Nathan Brenner, a ‘driver-partner’ with the disruptive ride-sharing company Uber, has won a landmark case that effectively legalises the service in Victoria.
Brenner was fined $900 last year by the Victorian Taxi Services Commission for “operating without accreditation”. A hearing with the Melbourne Magistrates Court saw Brenner ordered to pay the fine and costs, but this week’s retrial has seen the County Court of Victoria overturn the original ruling in Brenner’s favour.
Matthew Denman, general manager for Uber in Victoria, told CarAdvice today the company is “delighted” with the result.
“It’s good that Nathan Brennan’s case, the appeal, has been won. The case we’ve made for some time is that the regulations that currently exist in this space are pretty antiquated and don’t make room for ride-sharing, so it’s good to see that the County Court has agreed with that,” Denman said.
“However, this is a matter for the government. We’ve been calling on the government to introduce sensible safety-based ride-sharing regulations for two years now. They received recommendations from a ministerial forum in the middle of last year, and as yet we haven’t seen any movement on that.”
“Our message is that there’s no more time for excuses,” he added.
The Victorian Taxi Services Commission (TSC), the state government’s regulator for taxi and hire vehicle services, has expressed disappointment in the ruling.
“The Taxi Services Commission is disappointed in the County Court’s decision today to find Nathan Brenner not guilty of operating a commercial passenger vehicle illegally,” said the Commission’s CEO, Aaron de Rozario.
“A strong case had been mounted by the TSC, however, the appeal was won on an obscure technical argument.”
That technical argument was based on section 159 of the Transport (Compliance and Miscellaneous) Act 1983. The verdict report reads:
“Judge Chettle found that section 159 of the Act must be given meaning and therefore is to be interpreted as being a defence to any prosecution of a driver or owner of a commercial passenger vehicle, in circumstances where the reward received for the carriage of the passengers was not separate and distinct for each passenger. His Honour arrived at this decision having regard to principles of statutory interpretation that require that all words and phrases in an act must be given meaning and effect.
“It follows that the section 159 defence can be argued by UberX who are carrying two or more passengers, and may also still be arguable even where an UberX driver carries only one passenger.”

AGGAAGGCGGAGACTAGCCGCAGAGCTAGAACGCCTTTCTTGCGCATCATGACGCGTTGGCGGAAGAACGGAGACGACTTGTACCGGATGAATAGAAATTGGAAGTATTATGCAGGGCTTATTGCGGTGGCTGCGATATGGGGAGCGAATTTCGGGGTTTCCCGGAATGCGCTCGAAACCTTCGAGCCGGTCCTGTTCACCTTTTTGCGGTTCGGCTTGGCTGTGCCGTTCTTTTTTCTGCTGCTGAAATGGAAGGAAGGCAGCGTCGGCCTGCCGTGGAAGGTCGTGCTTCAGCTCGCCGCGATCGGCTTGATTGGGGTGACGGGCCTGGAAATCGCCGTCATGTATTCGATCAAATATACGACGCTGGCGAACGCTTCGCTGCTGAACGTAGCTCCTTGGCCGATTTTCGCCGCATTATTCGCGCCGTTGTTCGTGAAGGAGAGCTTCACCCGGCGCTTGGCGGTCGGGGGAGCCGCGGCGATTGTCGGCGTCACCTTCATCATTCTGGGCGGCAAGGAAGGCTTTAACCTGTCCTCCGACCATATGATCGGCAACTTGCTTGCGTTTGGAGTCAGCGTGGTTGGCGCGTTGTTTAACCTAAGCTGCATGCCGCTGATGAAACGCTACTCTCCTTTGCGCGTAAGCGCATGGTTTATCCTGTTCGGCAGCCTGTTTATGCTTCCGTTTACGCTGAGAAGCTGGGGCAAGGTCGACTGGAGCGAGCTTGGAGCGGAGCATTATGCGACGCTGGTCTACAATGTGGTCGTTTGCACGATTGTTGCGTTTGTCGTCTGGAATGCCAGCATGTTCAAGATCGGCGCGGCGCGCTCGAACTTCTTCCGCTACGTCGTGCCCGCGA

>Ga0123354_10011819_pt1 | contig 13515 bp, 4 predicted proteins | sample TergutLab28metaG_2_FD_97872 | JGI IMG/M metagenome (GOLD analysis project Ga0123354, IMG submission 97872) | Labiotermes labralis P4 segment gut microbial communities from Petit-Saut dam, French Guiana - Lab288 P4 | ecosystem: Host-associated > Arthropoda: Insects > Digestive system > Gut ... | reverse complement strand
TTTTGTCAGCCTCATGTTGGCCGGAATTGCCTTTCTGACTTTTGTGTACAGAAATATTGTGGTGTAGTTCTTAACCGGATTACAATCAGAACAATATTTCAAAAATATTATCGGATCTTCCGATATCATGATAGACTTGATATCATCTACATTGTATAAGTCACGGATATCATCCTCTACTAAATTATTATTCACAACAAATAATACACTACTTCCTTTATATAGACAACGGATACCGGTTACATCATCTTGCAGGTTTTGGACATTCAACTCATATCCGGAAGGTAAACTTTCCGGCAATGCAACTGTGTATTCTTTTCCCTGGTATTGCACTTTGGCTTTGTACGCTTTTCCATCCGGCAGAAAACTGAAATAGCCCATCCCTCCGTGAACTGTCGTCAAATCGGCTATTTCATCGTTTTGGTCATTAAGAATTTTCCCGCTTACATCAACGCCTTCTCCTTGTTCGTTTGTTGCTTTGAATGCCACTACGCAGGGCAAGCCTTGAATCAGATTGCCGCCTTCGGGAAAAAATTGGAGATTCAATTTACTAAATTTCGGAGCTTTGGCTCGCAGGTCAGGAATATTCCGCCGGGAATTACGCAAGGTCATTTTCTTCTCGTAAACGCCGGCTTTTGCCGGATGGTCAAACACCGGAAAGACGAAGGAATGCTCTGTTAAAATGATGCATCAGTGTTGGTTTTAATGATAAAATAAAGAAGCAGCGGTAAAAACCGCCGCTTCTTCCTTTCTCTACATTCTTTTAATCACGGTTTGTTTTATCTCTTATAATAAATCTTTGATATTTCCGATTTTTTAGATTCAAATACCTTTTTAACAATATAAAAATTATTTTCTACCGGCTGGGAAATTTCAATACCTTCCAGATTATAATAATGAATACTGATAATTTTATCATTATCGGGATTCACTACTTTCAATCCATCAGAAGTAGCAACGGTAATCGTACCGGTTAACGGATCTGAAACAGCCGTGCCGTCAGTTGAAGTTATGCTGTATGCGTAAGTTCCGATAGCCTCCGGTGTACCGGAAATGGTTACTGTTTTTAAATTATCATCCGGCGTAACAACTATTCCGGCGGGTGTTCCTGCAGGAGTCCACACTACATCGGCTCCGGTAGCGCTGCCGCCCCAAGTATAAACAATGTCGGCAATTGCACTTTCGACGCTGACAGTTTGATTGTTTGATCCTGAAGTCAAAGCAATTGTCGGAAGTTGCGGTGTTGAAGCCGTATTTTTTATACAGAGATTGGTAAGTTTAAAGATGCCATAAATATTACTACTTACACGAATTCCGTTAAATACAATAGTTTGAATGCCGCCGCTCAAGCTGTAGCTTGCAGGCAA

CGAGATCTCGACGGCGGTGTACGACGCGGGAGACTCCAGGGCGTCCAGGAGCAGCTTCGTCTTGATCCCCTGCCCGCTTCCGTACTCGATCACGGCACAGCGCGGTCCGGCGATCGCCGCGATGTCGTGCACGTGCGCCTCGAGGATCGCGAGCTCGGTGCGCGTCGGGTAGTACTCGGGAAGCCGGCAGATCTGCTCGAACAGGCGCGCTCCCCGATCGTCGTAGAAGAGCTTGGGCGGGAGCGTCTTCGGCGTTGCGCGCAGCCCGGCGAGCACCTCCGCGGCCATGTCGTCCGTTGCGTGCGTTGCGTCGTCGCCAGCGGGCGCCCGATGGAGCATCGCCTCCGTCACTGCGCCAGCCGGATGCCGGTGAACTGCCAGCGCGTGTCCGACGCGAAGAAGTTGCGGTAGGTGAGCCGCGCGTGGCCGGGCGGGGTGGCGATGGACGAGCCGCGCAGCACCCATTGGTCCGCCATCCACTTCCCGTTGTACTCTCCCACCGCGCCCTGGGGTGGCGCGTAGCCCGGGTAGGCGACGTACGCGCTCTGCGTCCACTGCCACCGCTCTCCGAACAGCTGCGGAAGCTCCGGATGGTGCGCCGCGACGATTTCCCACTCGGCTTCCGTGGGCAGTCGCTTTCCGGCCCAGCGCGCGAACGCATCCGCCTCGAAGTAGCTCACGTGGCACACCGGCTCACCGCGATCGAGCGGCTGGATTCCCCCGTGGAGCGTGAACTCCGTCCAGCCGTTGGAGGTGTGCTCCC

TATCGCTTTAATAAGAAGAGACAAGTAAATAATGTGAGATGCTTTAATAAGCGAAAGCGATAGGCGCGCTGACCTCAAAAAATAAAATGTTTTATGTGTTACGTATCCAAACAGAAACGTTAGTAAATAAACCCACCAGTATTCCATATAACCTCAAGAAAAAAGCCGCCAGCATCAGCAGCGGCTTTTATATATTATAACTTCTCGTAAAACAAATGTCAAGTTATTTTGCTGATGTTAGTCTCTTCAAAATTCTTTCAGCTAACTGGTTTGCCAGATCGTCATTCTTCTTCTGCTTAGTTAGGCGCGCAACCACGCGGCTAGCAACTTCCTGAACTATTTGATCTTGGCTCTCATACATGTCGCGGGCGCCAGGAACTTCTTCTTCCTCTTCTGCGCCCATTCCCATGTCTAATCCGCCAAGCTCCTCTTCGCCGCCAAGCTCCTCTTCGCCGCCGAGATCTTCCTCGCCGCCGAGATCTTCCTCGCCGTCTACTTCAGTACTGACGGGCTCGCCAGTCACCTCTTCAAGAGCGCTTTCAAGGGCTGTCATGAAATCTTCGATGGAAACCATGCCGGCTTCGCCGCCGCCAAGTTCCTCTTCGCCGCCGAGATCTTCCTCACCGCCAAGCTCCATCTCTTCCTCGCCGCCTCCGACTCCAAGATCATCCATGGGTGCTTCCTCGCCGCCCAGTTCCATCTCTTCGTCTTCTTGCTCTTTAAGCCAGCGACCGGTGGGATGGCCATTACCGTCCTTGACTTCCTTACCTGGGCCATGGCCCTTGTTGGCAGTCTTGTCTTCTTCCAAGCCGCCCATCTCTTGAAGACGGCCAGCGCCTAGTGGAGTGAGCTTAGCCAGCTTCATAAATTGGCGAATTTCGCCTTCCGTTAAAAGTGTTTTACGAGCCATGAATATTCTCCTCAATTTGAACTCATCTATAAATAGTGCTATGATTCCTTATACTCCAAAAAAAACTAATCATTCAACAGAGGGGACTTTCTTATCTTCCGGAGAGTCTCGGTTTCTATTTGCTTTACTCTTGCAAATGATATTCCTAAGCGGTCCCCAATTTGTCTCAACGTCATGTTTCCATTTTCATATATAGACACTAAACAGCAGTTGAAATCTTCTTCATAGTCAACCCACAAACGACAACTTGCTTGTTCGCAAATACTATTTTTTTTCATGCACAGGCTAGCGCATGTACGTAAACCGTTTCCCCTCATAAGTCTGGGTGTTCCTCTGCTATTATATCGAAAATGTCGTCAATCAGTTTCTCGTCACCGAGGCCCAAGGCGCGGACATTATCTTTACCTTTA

The TSC confirmed that it is considering its options, which may include an appeal. It will also work with the state’s Department of Economic Development to assess the impacts of the court’s ruling on the industry’s future.
In a lengthy report on the case’s outcome, peak industry body the Victorian Taxi Association (VTA) said that the relevant clause (section 159) was “[clearly] not intended to offer a loophole for providers of illegal services to avoid prosecution and enforcement”.
The VTA held back little: “You might as well throw the taxi and hire car bill out the window. This outcome fundamentally undermines the integrity of the framework of rules and laws regulating the commercial passenger vehicle industry in Victoria,” the Association said in a statement today.
“The Victorian Taxi Association will continue to require accreditation for all of its drivers and operators, despite the ongoing refusal of some that we continue to be expected to compete with [those] who actively undermine the rules in place to protect passengers.”
Victoria’s Andrews Labor Government has been slow to reach a decision on legalising the UberX service in Victoria.
Late last year, Victorian Premier Daniel Andrews said that the UberX service represents a complicated situation that must be fully considered.
“This is new, it is complex in some areas and it needs to be done properly,” he said in November.
This week, Victorian Transport Minister Jacinta Allan echoed Andrews’ comments, while offering no word on any impending decision.
“It highlights the complexity of this issue, which we continue to give the detailed consideration it needs in the interest of Victorian passengers,” Allan said in a statement.
According to Matthew Denman, Victoria’s slow progress on a decision has been “disappointing”.
“I can’t speak to whatever conversations are going on within government, but the point that we would make is that it’s important that they get on with it and we introduce some sensible regulations.”
“What’s really important to understand is that it’s not just about regulation. When you regulate ride-sharing, you have to understand that it’s a distinctly different service from any other point-to-point transport option. The reason it works is because there is no single type of UberX driver. Some of them are full-time, but well over half of them are very much part-time – some of them only do 10 hours ‘every other week’. We have teachers who only work on school holidays.
“This system only works because of the flexibility it offers, but that flexibility requires very low barriers to entry. So it’s really important that the message we give to governments is that this platform gives people the opportunity to earn supplemental income, and for unemployed Australians to make ends meet between jobs.
“The combination of all those things, and our technology, means that what the public wants – a safe ride – can be achieved at minimal cost and time,” Denman said.
The UberX service has so far been made legal in the ACT, New South Wales, Western Australia and, as of March this year, South Australia. Queensland and the Northern Territory continue to investigate, and Tasmania is understood to be planning for legalising the service.